"Quoyle let himself be dragged through the company, eyes catching Wavey's eyes, catching Wavey's smile, oh, aimed only at him, and upstairs to Bunny's room. On the stairs an image came to him. Was love then like a bag of assorted sweets passed around from which one might choose more than once? Some might sting the tongue, some invoke night perfume. Some had centers as bitter as gall, some blended honey and poison, some were quickly swallowed. And among the common bull's-eyes and peppermints a few rare ones; one or two with deadly needles at the heart, another that brought calm and gentle pleasure. Were his fingers closing on that one?" 332

Shipping News, Annie Proulx

Tuesday, May 13, 2008


In Siyah Süt, Elif Şafak talks about fishermen. How they wait. How they don't look for or force or chase things. Success, people, ideas. They wait patiently until they come. There's a time for everything.

I'm not feeling or thinking anything strongly. I'm not making any exciting discoveries. That's why I'm not writing, because I don't want to write anything that doesn't come from my heart. I don't want to revisit old thoughts and discoveries and feelings, it would be like shuffling the variables in an equation only to discover you are back where you started, it would be like tying a knot that doesn't hold. I'm not forgetful enough to think they are new.

So there isn't anything new. It's just that every time I walk through Maida Vale the lights, the shapes are sharper. The silence is sharper. Maybe what I've learned in the past year and a half will do for a while. Maybe I have reached peaceful grounds with sharp lights and soft shadows.

I promise I'll write when something exciting occurs to me.

Sunday, May 04, 2008

!!!Cheesy Post Alert!!!


Things I learned in the past month (or rather eight months).

You can't learn from anybody's experience. They tell you and you think it's obvious and you won't make the same mistakes everybody does, and you still have to make your own mistakes to get to know yourself and learn. (Thanks to all those people who told me the following in the past eight months, though:)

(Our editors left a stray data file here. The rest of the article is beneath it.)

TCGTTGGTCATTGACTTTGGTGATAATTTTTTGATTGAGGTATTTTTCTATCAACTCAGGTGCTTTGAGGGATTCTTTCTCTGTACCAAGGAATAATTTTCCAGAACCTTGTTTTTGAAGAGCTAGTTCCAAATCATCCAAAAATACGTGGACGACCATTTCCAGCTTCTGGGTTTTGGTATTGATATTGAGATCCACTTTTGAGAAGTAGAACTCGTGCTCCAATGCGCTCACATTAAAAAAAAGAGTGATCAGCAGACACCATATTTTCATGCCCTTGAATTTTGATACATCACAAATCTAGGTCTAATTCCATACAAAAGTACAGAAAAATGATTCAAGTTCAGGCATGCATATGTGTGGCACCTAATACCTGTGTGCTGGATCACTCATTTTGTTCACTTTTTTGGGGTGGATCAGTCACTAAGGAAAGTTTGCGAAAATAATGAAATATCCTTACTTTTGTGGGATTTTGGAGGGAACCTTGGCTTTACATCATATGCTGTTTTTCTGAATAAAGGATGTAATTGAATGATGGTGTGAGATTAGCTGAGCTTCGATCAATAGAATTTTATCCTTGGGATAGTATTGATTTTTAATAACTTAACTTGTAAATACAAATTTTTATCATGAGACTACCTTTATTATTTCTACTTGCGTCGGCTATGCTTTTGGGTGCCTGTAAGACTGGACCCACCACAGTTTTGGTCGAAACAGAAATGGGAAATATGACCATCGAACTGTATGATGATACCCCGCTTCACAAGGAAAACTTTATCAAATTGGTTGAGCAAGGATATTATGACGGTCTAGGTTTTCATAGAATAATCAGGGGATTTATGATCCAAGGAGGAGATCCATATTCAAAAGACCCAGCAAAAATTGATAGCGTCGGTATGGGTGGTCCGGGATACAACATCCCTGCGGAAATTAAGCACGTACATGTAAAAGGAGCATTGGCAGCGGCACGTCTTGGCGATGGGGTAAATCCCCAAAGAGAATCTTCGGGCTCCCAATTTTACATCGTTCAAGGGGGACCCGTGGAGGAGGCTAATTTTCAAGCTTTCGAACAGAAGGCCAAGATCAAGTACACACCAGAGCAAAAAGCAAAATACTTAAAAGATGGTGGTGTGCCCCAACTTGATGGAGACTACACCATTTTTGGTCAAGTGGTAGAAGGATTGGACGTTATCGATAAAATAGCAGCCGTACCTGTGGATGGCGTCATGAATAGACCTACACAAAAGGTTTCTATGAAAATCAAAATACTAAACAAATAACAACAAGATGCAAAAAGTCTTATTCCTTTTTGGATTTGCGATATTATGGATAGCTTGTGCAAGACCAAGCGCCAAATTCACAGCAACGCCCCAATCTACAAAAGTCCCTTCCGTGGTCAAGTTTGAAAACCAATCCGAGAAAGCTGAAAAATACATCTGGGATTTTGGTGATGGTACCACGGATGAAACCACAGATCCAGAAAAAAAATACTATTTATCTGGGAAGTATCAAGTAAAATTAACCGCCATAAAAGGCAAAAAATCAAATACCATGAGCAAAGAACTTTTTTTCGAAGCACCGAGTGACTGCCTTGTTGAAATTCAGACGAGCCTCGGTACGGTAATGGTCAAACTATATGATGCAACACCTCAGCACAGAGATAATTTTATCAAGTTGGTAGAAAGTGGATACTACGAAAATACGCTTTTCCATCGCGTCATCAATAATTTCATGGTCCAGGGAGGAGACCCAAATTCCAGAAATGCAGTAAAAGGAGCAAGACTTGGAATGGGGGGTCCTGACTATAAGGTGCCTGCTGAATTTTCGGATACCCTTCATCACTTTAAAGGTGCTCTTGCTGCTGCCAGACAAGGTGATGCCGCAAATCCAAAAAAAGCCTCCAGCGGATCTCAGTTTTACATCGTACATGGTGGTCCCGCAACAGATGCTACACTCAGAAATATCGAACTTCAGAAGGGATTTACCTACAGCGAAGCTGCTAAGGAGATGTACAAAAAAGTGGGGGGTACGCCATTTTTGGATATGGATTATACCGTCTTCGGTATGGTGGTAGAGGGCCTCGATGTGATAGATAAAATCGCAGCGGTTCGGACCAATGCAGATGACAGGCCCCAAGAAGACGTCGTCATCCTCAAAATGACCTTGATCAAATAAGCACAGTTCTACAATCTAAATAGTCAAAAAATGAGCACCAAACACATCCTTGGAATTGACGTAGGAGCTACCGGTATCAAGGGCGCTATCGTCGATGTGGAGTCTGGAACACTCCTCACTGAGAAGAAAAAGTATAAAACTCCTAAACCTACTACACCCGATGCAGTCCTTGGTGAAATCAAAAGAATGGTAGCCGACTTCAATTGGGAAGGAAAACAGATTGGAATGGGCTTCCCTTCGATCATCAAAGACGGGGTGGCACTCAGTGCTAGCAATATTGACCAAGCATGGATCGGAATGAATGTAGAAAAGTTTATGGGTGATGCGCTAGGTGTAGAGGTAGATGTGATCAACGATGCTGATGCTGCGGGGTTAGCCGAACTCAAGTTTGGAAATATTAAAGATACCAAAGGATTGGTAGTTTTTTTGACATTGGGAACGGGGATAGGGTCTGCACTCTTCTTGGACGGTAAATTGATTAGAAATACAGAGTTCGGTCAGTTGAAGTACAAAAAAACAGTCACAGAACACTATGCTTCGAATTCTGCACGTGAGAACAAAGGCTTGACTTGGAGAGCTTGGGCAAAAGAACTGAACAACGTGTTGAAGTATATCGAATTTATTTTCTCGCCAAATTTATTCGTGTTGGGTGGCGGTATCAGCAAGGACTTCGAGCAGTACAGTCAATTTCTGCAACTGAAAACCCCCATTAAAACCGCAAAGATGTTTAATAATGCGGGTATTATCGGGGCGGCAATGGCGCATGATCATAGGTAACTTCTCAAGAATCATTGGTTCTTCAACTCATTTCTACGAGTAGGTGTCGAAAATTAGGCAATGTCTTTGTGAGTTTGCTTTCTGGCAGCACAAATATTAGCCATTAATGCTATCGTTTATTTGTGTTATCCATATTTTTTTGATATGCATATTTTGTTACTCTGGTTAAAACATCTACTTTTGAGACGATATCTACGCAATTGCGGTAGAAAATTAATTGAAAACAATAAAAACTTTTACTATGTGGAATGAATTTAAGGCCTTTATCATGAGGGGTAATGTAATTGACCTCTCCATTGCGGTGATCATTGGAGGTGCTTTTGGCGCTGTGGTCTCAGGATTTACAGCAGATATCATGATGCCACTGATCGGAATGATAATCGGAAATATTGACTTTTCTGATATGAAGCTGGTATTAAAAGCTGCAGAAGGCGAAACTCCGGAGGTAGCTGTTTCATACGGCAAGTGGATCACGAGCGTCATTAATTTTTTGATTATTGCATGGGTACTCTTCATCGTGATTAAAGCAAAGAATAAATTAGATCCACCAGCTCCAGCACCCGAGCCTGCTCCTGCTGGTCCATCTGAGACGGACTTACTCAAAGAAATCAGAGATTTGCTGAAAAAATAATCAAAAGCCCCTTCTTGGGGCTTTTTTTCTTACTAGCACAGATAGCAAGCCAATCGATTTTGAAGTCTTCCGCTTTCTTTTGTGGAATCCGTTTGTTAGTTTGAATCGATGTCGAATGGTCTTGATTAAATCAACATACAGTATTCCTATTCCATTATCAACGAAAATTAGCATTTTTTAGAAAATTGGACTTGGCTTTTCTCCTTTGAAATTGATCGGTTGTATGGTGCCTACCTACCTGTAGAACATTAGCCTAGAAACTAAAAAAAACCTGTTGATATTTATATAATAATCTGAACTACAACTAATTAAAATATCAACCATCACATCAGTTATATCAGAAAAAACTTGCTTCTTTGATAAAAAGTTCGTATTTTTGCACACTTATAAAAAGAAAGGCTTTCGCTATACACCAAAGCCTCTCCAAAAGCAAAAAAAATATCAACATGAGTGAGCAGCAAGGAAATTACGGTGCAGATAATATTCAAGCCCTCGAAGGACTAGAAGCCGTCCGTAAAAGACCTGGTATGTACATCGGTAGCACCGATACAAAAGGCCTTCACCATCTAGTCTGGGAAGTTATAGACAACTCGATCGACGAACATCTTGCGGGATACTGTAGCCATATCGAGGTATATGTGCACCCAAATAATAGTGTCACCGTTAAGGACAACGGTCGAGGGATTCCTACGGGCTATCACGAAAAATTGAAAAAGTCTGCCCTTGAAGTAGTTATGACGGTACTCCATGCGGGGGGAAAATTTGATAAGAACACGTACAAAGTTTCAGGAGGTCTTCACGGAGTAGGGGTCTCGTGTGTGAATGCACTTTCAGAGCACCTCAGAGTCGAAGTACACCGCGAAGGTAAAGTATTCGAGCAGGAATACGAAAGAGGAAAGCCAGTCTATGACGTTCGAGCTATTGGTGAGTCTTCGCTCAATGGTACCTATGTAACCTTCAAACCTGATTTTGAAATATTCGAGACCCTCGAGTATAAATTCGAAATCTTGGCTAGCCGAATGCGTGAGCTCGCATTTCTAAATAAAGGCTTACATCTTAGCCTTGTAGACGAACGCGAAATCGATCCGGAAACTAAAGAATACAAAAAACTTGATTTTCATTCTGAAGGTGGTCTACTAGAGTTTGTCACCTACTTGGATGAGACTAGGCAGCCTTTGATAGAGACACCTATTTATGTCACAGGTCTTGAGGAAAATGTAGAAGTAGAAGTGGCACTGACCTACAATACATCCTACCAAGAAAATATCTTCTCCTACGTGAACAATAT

Work, love, friendships... They all take a lot of hard work.

[If you like what you're doing], hang on to it!

You'll write hundreds of reports like this one!

But you haven't gone deep in anything yet.

You just need to pick a channel and flow through it.

The man who moves a mountain begins by carrying away small stones.

Nothing works unless you work.

Work is not enough to be happy.

While I was cooking an omlette today - I realised high heat makes things burn, I want cooked.

And something I found out while watching Funny Ha Ha, an independent American movie about a girl who just graduated, who has "broad interests" and looking for a 'temporary job but a permanent boyfriend', I realized my ordinariness (similar to the feeling I got when our office director made a presentation and it became obvious (to me) that I make up a miniscule part of the business, naturally down in the managers' list of things to do - 'people urgently to hire!') As I'm struggling to get a job, as I'm having an all-important very awkward conversation with a boy, millions of other girls (and boys) are doing the same out there. We all believe we are very unique, in our music tastes and the places we've traveled and the memories and the people in our lives. Looking for special meaning in all that happens, connecting dots. Even in that, we are all so similar to one another. Which is sad and humbling and relieving all at once.